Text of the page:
What if, without notice, we asked all students to spend a random school day going through their schedule from last year, and in each class, the teacher gave students a test they had taken the previous year? Click To Tweet

How would most teachers feel about this experiment? A common reaction might be defensiveness. A more productive reaction would be curiosity. As a teacher, it would be interesting to know what students still remember a year down the road.

I suspect we already know the answer: far less than the day they took the test.

If we asked adults to take the tests we had taken in high school, most of us would fail them spectacularly. Is anyone for Algebra II? Want to retake that Progressive Era test from eleventh grade? How about your unit test on British poetry? I wouldn’t stand a chance on a chemistry test.

An Opportunity

So what should we conclude? Is this an accusation? An indictment? A critique? 

I’d suggest it’s something totally different. It’s an opportunity. An invitation. A liberation!

How so? Well, if most of what we’re teaching and assessing in schools doesn’t produce long-lasting learning, perhaps we don’t need to labor under the weight of a bloated curriculum. If kids are going to forget most of it anyway, maybe we can dig deeper into the most essential elements in our curricula. Perhaps we can focus more on enduring, conceptual understandings and less on ephemeral details. Perhaps we can center our assessment practices around helping students develop transferable skills they will utilize and build upon in their lives outside of academia.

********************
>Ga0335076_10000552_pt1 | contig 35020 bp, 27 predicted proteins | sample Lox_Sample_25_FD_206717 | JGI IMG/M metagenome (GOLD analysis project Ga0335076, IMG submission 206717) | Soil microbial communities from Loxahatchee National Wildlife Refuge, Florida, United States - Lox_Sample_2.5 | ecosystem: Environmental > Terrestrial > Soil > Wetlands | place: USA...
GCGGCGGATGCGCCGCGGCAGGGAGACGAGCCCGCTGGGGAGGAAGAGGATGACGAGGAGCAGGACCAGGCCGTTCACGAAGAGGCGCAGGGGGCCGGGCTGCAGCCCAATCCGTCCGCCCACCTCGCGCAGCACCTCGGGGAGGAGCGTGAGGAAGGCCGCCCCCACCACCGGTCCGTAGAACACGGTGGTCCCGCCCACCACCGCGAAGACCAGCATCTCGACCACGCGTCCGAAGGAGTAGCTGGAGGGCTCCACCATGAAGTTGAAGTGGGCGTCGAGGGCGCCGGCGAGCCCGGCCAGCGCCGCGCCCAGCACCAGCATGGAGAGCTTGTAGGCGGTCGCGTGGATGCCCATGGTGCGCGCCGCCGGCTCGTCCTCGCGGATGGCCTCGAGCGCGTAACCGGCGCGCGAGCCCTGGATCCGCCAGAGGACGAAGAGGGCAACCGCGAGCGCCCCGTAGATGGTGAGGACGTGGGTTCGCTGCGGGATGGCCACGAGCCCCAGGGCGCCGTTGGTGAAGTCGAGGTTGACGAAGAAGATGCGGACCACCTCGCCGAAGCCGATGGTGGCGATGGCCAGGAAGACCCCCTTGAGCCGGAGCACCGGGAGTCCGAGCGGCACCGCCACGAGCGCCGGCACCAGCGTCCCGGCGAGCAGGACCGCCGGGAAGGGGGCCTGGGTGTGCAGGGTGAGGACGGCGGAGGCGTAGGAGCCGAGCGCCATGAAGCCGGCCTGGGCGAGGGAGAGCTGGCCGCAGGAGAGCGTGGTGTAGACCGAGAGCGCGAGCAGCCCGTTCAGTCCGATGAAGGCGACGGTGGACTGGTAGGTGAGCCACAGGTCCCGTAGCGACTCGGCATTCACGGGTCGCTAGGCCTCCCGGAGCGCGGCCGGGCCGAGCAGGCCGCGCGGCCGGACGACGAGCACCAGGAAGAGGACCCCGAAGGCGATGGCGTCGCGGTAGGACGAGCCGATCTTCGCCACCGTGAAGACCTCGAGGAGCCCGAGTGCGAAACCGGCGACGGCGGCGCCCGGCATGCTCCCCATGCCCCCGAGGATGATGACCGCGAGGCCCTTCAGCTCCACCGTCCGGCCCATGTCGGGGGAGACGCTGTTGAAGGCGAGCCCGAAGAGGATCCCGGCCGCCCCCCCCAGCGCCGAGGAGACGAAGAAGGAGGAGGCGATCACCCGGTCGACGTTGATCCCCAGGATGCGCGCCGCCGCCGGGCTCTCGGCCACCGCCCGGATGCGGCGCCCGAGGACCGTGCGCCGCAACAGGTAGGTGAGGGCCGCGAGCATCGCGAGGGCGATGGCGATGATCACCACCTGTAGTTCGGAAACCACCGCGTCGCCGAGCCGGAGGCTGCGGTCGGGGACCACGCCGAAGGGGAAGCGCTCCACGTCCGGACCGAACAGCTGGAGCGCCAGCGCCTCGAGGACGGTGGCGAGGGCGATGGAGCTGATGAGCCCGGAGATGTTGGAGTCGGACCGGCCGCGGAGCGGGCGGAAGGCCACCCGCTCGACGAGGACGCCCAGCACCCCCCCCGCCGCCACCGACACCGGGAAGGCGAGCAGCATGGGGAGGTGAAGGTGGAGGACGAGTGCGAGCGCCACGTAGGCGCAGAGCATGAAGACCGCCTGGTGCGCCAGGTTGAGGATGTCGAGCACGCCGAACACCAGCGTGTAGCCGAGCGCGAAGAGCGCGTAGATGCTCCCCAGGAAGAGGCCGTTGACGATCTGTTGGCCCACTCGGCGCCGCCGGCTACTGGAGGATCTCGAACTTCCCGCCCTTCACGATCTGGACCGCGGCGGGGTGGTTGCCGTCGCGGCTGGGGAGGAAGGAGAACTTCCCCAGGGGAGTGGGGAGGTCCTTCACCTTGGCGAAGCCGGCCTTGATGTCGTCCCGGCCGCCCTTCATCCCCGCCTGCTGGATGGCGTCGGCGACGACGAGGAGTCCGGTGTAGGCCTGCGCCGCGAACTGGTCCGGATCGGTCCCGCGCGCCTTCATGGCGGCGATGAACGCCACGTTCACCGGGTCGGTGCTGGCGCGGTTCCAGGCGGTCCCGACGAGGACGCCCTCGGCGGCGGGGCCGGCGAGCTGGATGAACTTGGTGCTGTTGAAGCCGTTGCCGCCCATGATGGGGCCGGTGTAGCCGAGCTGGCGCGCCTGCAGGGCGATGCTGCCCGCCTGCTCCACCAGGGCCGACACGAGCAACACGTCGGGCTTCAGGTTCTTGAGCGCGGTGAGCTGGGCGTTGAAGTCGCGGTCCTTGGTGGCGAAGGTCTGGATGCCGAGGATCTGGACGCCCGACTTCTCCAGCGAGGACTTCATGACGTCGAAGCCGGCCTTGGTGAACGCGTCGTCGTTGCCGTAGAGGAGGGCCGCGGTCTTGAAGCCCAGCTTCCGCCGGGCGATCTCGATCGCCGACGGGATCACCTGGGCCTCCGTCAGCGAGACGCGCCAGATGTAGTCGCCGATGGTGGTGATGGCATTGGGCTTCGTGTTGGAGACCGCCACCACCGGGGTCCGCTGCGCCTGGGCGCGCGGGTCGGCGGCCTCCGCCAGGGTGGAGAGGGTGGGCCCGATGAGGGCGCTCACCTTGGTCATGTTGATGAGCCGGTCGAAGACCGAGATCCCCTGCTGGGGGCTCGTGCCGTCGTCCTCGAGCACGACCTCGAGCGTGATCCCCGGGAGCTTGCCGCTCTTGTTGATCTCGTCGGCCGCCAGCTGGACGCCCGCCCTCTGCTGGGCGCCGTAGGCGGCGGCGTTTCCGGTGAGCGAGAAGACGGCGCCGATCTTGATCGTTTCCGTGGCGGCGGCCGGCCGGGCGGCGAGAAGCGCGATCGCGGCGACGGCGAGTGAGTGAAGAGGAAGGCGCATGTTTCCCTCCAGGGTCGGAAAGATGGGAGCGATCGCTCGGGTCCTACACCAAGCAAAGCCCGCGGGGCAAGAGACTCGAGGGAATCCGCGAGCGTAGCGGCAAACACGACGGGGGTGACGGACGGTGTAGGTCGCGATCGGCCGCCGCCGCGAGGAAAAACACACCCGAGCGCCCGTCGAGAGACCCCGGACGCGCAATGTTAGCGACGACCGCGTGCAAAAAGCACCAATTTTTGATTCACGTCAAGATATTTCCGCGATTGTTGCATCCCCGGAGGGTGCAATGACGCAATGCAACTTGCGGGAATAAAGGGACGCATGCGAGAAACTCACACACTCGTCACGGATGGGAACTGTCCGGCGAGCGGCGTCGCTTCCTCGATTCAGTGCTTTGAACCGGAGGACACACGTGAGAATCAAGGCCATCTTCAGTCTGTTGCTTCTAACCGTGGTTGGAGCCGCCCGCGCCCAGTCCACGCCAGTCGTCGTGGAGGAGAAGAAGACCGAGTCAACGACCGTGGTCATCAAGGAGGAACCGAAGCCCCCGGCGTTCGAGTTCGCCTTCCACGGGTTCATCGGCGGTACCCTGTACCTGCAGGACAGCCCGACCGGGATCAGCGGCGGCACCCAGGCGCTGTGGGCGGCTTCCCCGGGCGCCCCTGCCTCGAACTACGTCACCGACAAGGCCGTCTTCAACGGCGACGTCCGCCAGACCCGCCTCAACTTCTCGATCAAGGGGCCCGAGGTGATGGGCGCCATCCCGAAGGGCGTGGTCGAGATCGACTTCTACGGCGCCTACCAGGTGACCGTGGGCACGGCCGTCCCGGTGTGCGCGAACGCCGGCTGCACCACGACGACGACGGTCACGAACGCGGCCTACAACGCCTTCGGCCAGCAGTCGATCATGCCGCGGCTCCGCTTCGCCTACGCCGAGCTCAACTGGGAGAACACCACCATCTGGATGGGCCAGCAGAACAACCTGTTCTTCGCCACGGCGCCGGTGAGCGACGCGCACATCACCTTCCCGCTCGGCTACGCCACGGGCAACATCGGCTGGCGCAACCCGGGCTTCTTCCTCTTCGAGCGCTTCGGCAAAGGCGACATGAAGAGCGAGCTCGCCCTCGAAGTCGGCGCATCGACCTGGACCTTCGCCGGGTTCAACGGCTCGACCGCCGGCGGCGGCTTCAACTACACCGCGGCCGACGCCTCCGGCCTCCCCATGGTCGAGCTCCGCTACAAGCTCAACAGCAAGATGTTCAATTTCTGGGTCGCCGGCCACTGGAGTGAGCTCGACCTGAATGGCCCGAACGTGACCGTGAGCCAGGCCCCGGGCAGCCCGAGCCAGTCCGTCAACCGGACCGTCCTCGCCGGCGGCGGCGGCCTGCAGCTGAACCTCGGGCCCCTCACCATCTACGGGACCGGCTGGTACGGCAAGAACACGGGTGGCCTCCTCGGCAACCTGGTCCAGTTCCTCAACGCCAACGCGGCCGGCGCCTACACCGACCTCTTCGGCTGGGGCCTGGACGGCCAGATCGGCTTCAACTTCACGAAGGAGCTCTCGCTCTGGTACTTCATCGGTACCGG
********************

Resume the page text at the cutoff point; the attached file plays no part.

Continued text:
After all, most of us never answer a multiple-choice question once we finish school.

If most of what we’re teaching and assessing in schools doesn’t produce long-lasting learning, perhaps we don’t need to labor under the weight of a bloated curriculum. Click To Tweet

A Lesson from 31 Years in the Classroom

I occasionally get a Facebook message from a former student I taught more than two decades ago. These thirty and forty-year-old people describe something they learned in my class that they’ll never forget. The learnings almost always share three commonalities:

1) They are conceptual in nature.

2) They were the product of experiential learning pedagogy.

3) They caused students to understand something in a profound new way that they permanently integrated into their worldview.